The Shameful Secrets Of A Shameful Crime
Another gang rape in India has captured international attention.
Last December, a New Delhi woman was raped and subsequently died after being attacked by a gang of thugs on a bus. This time it was a Swiss tourist and her husband who were attacked by a gang of six men who beat the husband and tied him to a tree before raping his wife.
In India a woman is raped or sexually abused every twenty minutes. It seems almost unimaginable that so many women could be so frequently attacked in a democratic, reasonably modern society and yet; it happens every day.
Women and women’s groups often point to incidents like this and link them to sexual assault here in our own countries but they are often dismissed as over-reactive. We live in North America, after all, not a developing nation. Most people believe that the level of sexual assault happening in India just doesn’t happen in countries like Canada or the United States.
Indeed, the US is presenting the Women of Courage award posthumously to the victim in the New Delhi rape. They might better have kept the award and looked within their own society.
In the United States, a woman or child is sexually abused or raped every two minutes. Think about that for a moment. Every two minutes a woman or child is attacked, 66% of the time by someone in their family or someone they know.
Two teenage football players in Steubenville, Ohio have just been found guilty of rape after they assaulted a teenage girl and posted pictures of the assault online. It appears that many witnessed the crime but did nothing to protect the girl; they merely stood by and watched.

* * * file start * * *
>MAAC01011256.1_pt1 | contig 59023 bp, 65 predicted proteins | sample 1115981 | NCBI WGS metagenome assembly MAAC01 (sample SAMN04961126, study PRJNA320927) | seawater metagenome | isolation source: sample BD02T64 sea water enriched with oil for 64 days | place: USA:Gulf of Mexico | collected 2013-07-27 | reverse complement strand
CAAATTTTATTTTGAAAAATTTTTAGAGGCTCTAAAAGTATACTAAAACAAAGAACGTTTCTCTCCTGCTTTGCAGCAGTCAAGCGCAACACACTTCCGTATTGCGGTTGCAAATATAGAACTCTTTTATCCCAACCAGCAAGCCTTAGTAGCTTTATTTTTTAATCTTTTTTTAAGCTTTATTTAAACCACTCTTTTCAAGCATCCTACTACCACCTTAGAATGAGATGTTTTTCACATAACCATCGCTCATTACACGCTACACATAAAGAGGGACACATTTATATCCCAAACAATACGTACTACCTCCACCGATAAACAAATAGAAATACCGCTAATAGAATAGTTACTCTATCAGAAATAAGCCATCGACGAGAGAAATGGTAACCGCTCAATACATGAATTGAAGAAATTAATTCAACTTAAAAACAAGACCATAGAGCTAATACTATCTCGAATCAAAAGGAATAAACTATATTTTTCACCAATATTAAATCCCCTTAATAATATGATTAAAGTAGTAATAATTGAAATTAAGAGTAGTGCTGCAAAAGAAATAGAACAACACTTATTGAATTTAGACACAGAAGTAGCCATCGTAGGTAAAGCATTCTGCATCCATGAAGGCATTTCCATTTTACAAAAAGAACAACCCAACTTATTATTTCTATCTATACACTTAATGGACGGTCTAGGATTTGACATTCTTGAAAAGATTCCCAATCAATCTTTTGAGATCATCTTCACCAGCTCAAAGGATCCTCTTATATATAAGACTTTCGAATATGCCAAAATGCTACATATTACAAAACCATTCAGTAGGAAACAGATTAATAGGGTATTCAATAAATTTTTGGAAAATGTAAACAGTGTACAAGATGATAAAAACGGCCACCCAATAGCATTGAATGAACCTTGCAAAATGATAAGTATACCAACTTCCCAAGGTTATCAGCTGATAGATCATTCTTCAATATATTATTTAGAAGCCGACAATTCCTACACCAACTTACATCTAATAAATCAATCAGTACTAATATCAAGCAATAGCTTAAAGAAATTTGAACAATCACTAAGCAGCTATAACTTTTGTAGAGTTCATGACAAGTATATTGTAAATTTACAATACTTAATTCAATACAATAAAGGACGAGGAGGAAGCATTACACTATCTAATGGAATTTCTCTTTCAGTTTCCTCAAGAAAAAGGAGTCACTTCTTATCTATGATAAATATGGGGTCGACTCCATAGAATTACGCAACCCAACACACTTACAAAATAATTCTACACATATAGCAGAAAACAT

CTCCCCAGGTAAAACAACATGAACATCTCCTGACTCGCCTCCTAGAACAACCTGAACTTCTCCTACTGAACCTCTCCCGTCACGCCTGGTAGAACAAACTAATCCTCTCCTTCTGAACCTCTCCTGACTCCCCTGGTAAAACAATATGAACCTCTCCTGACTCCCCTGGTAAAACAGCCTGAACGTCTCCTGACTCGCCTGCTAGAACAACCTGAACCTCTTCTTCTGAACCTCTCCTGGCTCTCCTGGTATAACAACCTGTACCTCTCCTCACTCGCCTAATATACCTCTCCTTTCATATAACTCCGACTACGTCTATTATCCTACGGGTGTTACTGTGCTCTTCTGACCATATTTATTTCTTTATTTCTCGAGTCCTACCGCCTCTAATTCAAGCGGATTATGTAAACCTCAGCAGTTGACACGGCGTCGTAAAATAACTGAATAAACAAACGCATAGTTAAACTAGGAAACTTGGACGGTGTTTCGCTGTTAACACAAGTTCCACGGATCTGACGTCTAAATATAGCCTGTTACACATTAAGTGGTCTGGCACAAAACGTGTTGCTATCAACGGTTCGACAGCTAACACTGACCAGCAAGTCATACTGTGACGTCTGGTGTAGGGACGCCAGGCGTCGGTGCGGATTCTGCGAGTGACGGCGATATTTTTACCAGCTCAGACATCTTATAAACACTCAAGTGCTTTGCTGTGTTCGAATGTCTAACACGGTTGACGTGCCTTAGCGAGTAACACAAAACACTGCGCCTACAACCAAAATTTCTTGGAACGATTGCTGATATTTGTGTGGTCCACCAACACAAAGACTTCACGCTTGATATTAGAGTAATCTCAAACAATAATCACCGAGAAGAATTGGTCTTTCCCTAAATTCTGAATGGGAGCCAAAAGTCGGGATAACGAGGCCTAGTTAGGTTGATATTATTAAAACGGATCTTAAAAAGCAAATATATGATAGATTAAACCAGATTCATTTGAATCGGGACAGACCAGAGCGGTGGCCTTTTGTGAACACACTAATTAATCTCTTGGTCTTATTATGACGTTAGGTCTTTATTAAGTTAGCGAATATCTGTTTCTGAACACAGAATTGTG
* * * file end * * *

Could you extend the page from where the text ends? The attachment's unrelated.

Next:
According to recent statistics, 80% of the victims of rape and sexual assault in the United States are under the age of 30 while 44% are under the age of 18. Even more disturbing is that 97% of the attackers will never spend a day in jail.
Many Canadians would quickly believe that the alarming statistics of sexual assault in the United States are due to a societal culture south of our border that is significantly more violent than our own.
They believe that Canada doesn’t have the same level of violent assault against women and children because Canada is not a violent country and they’re right. It’s even worse in Canada.
In Canada, fully 51% of women have experienced some form of sexual assault and 1 in 4 Canadian women will be sexually assaulted within in her lifetime.
Every year, in Canada, more than 360,000 children are sexually assaulted.
In Canada, a woman or a child is sexually assaulted every minute of every day.
In Canada, between 1 and 2 women a week are murdered by a current or former spouse or boyfriend.
In Canada, aboriginal women are three times more likely to experience spousal abuse than non-aboriginal women.